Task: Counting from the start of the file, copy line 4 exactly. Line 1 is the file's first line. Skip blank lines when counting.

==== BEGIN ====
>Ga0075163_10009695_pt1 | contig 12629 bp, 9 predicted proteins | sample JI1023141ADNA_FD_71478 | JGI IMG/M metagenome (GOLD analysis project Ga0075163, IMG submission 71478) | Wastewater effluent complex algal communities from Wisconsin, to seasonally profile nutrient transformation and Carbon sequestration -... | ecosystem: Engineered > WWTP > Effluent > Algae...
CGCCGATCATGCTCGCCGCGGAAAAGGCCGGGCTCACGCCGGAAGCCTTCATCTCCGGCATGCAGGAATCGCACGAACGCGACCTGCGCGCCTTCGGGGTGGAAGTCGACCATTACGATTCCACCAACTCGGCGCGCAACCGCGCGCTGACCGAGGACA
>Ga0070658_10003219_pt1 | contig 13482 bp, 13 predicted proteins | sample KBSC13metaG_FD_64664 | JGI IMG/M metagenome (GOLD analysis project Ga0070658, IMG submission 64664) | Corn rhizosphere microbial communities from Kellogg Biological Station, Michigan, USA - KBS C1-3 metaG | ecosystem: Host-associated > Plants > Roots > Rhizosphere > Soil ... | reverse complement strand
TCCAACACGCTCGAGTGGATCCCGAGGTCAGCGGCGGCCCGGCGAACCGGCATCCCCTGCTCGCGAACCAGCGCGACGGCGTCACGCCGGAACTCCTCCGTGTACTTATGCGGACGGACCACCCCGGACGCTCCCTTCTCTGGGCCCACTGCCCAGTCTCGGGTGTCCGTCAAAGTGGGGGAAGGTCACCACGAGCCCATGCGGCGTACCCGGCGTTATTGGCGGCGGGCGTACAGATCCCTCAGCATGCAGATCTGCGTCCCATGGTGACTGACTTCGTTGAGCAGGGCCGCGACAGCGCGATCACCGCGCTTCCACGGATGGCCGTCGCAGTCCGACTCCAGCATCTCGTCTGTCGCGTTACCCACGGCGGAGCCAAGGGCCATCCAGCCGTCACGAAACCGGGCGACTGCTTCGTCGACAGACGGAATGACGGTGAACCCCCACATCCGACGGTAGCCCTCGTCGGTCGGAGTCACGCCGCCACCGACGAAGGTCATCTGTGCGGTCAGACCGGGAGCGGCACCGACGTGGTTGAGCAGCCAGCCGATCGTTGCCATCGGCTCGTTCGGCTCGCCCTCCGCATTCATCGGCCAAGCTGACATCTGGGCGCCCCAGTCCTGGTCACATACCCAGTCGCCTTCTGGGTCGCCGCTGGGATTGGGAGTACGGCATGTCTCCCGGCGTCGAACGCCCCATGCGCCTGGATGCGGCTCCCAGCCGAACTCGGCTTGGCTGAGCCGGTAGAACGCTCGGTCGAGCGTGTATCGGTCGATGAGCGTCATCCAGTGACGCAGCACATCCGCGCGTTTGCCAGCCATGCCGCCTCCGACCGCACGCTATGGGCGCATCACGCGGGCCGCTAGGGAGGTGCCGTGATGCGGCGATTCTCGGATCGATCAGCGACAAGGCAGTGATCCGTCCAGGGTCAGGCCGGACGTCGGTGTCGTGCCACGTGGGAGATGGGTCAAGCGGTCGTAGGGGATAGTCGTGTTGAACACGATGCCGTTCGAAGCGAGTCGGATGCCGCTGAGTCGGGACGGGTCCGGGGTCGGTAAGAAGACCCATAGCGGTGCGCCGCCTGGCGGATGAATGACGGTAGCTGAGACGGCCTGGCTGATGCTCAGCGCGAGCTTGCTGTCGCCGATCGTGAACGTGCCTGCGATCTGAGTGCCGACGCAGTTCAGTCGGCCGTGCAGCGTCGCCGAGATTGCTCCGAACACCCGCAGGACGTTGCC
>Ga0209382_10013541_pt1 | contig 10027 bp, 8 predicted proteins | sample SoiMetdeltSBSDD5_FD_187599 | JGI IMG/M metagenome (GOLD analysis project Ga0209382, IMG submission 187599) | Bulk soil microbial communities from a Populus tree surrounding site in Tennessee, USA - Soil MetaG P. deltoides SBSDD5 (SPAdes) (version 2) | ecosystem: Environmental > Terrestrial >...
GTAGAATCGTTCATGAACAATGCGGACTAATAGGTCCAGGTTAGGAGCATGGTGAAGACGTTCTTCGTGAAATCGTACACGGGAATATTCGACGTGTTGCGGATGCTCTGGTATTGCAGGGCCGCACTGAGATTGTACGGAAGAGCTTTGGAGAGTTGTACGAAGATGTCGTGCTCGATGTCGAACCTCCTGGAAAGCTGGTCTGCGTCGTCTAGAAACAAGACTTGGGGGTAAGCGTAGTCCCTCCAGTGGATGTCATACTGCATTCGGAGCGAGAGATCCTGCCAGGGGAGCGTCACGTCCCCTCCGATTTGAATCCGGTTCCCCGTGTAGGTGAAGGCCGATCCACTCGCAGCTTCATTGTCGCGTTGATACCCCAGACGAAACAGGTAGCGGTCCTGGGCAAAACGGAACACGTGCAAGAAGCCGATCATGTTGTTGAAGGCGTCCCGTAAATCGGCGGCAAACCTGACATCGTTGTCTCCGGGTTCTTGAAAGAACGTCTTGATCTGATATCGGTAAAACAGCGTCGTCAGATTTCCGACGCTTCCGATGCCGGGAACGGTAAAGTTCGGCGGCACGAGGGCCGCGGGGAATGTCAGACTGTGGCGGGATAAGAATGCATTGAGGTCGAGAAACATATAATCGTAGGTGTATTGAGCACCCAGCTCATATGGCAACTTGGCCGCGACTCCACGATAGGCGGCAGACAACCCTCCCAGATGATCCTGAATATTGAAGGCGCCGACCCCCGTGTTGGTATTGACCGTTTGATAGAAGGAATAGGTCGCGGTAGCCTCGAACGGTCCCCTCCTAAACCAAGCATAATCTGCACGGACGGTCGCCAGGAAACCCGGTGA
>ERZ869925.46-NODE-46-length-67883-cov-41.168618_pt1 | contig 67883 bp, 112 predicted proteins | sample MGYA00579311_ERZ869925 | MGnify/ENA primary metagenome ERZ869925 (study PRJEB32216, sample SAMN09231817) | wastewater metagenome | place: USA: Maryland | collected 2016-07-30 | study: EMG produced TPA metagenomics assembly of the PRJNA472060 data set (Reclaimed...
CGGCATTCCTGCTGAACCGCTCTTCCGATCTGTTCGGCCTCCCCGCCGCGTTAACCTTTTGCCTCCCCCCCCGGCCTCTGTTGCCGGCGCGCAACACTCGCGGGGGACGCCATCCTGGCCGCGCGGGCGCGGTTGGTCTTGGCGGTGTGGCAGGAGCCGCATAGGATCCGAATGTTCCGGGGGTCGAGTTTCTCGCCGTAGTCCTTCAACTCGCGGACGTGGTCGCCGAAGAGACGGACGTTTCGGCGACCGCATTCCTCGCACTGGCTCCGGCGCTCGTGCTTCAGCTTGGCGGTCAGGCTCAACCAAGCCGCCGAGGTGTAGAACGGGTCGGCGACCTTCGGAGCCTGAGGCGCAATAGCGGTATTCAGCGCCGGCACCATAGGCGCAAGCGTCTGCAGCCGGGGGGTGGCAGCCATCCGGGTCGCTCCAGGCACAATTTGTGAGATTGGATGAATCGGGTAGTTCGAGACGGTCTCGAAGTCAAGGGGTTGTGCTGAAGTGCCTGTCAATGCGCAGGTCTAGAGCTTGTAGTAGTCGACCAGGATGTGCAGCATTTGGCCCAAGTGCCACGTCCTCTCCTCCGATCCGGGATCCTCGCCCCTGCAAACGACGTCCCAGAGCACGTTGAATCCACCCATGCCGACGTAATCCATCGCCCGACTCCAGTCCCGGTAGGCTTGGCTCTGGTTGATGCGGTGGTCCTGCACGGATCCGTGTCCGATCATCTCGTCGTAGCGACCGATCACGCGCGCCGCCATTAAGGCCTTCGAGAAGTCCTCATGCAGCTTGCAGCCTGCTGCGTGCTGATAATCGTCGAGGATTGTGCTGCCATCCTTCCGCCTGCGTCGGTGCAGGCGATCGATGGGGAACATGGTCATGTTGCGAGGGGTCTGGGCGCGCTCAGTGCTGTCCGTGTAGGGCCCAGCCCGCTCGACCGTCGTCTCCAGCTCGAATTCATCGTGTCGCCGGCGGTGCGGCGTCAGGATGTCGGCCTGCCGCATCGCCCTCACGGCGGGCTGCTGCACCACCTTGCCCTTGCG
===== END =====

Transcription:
TCCAACACGCTCGAGTGGATCCCGAGGTCAGCGGCGGCCCGGCGAACCGGCATCCCCTGCTCGCGAACCAGCGCGACGGCGTCACGCCGGAACTCCTCCGTGTACTTATGCGGACGGACCACCCCGGACGCTCCCTTCTCTGGGCCCACTGCCCAGTCTCGGGTGTCCGTCAAAGTGGGGGAAGGTCACCACGAGCCCATGCGGCGTACCCGGCGTTATTGGCGGCGGGCGTACAGATCCCTCAGCATGCAGATCTGCGTCCCATGGTGACTGACTTCGTTGAGCAGGGCCGCGACAGCGCGATCACCGCGCTTCCACGGATGGCCGTCGCAGTCCGACTCCAGCATCTCGTCTGTCGCGTTACCCACGGCGGAGCCAAGGGCCATCCAGCCGTCACGAAACCGGGCGACTGCTTCGTCGACAGACGGAATGACGGTGAACCCCCACATCCGACGGTAGCCCTCGTCGGTCGGAGTCACGCCGCCACCGACGAAGGTCATCTGTGCGGTCAGACCGGGAGCGGCACCGACGTGGTTGAGCAGCCAGCCGATCGTTGCCATCGGCTCGTTCGGCTCGCCCTCCGCATTCATCGGCCAAGCTGACATCTGGGCGCCCCAGTCCTGGTCACATACCCAGTCGCCTTCTGGGTCGCCGCTGGGATTGGGAGTACGGCATGTCTCCCGGCGTCGAACGCCCCATGCGCCTGGATGCGGCTCCCAGCCGAACTCGGCTTGGCTGAGCCGGTAGAACGCTCGGTCGAGCGTGTATCGGTCGATGAGCGTCATCCAGTGACGCAGCACATCCGCGCGTTTGCCAGCCATGCCGCCTCCGACCGCACGCTATGGGCGCATCACGCGGGCCGCTAGGGAGGTGCCGTGATGCGGCGATTCTCGGATCGATCAGCGACAAGGCAGTGATCCGTCCAGGGTCAGGCCGGACGTCGGTGTCGTGCCACGTGGGAGATGGGTCAAGCGGTCGTAGGGGATAGTCGTGTTGAACACGATGCCGTTCGAAGCGAGTCGGATGCCGCTGAGTCGGGACGGGTCCGGGGTCGGTAAGAAGACCCATAGCGGTGCGCCGCCTGGCGGATGAATGACGGTAGCTGAGACGGCCTGGCTGATGCTCAGCGCGAGCTTGCTGTCGCCGATCGTGAACGTGCCTGCGATCTGAGTGCCGACGCAGTTCAGTCGGCCGTGCAGCGTCGCCGAGATTGCTCCGAACACCCGCAGGACGTTGCC